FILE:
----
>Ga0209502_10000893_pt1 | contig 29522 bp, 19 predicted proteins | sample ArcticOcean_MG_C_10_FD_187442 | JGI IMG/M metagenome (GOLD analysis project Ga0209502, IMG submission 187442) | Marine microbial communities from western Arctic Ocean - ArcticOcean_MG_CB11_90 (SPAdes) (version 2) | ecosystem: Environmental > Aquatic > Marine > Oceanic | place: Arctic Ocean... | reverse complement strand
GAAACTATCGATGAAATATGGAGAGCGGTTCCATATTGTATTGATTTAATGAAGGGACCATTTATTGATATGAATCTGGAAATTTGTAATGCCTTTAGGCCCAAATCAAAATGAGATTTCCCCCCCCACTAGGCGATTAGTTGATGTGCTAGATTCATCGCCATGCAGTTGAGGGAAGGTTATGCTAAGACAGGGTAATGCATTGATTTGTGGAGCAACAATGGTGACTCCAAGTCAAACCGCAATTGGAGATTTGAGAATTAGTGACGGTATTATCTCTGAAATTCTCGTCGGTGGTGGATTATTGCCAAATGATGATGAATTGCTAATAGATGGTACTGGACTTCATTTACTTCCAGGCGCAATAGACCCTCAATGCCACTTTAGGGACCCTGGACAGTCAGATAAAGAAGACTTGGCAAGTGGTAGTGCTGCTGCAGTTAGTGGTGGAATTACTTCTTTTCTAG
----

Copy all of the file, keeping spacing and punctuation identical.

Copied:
>Ga0209502_10000893_pt1 | contig 29522 bp, 19 predicted proteins | sample ArcticOcean_MG_C_10_FD_187442 | JGI IMG/M metagenome (GOLD analysis project Ga0209502, IMG submission 187442) | Marine microbial communities from western Arctic Ocean - ArcticOcean_MG_CB11_90 (SPAdes) (version 2) | ecosystem: Environmental > Aquatic > Marine > Oceanic | place: Arctic Ocean... | reverse complement strand
GAAACTATCGATGAAATATGGAGAGCGGTTCCATATTGTATTGATTTAATGAAGGGACCATTTATTGATATGAATCTGGAAATTTGTAATGCCTTTAGGCCCAAATCAAAATGAGATTTCCCCCCCCACTAGGCGATTAGTTGATGTGCTAGATTCATCGCCATGCAGTTGAGGGAAGGTTATGCTAAGACAGGGTAATGCATTGATTTGTGGAGCAACAATGGTGACTCCAAGTCAAACCGCAATTGGAGATTTGAGAATTAGTGACGGTATTATCTCTGAAATTCTCGTCGGTGGTGGATTATTGCCAAATGATGATGAATTGCTAATAGATGGTACTGGACTTCATTTACTTCCAGGCGCAATAGACCCTCAATGCCACTTTAGGGACCCTGGACAGTCAGATAAAGAAGACTTGGCAAGTGGTAGTGCTGCTGCAGTTAGTGGTGGAATTACTTCTTTTCTAG